Title: "Learning about compact objects using gravitational-wave and electromagnetic observations"
On September 14, 2015, the Laser Interferometer Gravitational-wave Observatory (LIGO) observed gravitational waves (GWs) from the inspiral and merger of two stellar-mass black holes. LIGO and its European partner Virgo observed GWs from four additional black-hole mergers during their first two observing runs, as well as GWs from a binary neutron-star merger (GW170817). Although astrophysical black holes are vacuum spacetime objects fully characterized by their masses and spins, neutron stars are composed of baryonic matter and can therefore produce electromagnetic emission as well. I will briefly summarize the LIGO observations of these sources along with electromagnetic observations of the binary neutron-star merger GW170817. These observations can be used to learn about both fundamental physics and the astrophysical origin of these systems. Comparing theoretical predictions of gravitational waveforms to observations tests general relativity in a variety of ways and also probes the equation of state of nuclear matter at high densities in the case of binary neutron-star mergers. Unlike neutron-stars, black holes may have large spins that imprint distinctive signatures on the GWs emitted prior to merger. Observation of these signatures in future high signal-to-noise events will allow us to determine whether binary black holes evolve from binary stellar progenitors, or isolated black holes subsequently form binaries in dense stellar environments like globular clusters.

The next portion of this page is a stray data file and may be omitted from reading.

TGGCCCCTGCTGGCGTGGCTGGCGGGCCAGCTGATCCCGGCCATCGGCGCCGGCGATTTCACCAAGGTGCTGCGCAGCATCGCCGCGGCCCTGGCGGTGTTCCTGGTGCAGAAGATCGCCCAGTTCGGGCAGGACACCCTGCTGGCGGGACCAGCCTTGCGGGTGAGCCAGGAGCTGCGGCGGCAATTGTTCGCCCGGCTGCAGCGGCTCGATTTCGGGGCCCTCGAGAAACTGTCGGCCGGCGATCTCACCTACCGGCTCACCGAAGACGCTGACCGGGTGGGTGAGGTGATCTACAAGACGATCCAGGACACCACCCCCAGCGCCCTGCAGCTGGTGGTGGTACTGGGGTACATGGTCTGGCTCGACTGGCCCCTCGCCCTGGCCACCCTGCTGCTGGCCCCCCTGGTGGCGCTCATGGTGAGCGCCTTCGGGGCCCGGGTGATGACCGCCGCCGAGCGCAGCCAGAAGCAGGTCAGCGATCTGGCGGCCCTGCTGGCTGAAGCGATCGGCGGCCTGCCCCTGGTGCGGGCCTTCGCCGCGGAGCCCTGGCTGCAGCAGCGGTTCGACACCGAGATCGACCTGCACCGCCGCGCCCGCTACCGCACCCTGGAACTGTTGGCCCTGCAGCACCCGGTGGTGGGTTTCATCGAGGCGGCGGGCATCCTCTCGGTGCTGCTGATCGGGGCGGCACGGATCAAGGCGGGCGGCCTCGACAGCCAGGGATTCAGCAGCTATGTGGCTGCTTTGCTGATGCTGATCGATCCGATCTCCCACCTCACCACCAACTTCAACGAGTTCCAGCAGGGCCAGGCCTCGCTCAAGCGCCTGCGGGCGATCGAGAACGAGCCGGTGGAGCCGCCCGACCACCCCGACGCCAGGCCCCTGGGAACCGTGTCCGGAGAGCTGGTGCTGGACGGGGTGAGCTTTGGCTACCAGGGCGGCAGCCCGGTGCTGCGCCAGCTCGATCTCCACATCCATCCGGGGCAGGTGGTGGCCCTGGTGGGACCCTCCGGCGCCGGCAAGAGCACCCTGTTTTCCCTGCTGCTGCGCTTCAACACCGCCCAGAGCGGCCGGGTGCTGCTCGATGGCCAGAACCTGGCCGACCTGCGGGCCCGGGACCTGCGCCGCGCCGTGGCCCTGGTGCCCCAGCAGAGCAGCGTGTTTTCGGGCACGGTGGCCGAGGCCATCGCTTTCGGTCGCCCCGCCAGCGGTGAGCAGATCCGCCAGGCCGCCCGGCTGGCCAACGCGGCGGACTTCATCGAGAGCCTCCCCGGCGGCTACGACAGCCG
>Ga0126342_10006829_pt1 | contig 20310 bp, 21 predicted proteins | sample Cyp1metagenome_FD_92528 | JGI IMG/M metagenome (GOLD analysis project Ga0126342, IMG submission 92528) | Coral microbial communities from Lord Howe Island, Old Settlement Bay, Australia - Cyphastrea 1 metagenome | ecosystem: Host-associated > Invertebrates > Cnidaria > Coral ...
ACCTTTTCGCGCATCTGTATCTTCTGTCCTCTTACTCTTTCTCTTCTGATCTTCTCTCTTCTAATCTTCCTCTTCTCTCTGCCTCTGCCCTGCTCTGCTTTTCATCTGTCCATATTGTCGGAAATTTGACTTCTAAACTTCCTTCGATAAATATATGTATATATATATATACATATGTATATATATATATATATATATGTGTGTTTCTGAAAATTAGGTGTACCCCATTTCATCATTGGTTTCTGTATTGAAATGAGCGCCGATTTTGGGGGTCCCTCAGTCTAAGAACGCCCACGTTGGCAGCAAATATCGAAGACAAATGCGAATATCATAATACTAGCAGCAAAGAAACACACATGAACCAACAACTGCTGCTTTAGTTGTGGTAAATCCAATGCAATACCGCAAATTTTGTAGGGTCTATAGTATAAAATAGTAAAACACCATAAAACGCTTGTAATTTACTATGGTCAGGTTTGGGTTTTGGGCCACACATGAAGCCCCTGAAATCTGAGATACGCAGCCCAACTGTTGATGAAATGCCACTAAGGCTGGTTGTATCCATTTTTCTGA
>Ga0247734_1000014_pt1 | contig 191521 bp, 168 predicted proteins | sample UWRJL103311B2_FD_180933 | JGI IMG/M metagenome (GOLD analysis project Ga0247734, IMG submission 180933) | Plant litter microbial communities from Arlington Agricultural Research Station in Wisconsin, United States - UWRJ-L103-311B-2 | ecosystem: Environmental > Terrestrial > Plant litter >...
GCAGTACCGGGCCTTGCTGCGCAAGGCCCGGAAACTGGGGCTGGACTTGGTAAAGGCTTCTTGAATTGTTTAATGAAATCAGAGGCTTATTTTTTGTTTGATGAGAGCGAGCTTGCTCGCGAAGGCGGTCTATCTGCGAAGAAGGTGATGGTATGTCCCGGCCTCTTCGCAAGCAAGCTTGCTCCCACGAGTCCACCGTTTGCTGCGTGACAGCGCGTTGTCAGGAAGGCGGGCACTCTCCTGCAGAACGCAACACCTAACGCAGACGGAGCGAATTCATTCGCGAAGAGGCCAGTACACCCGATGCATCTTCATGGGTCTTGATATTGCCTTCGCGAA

*Refereshments will be served prior to the colloquium*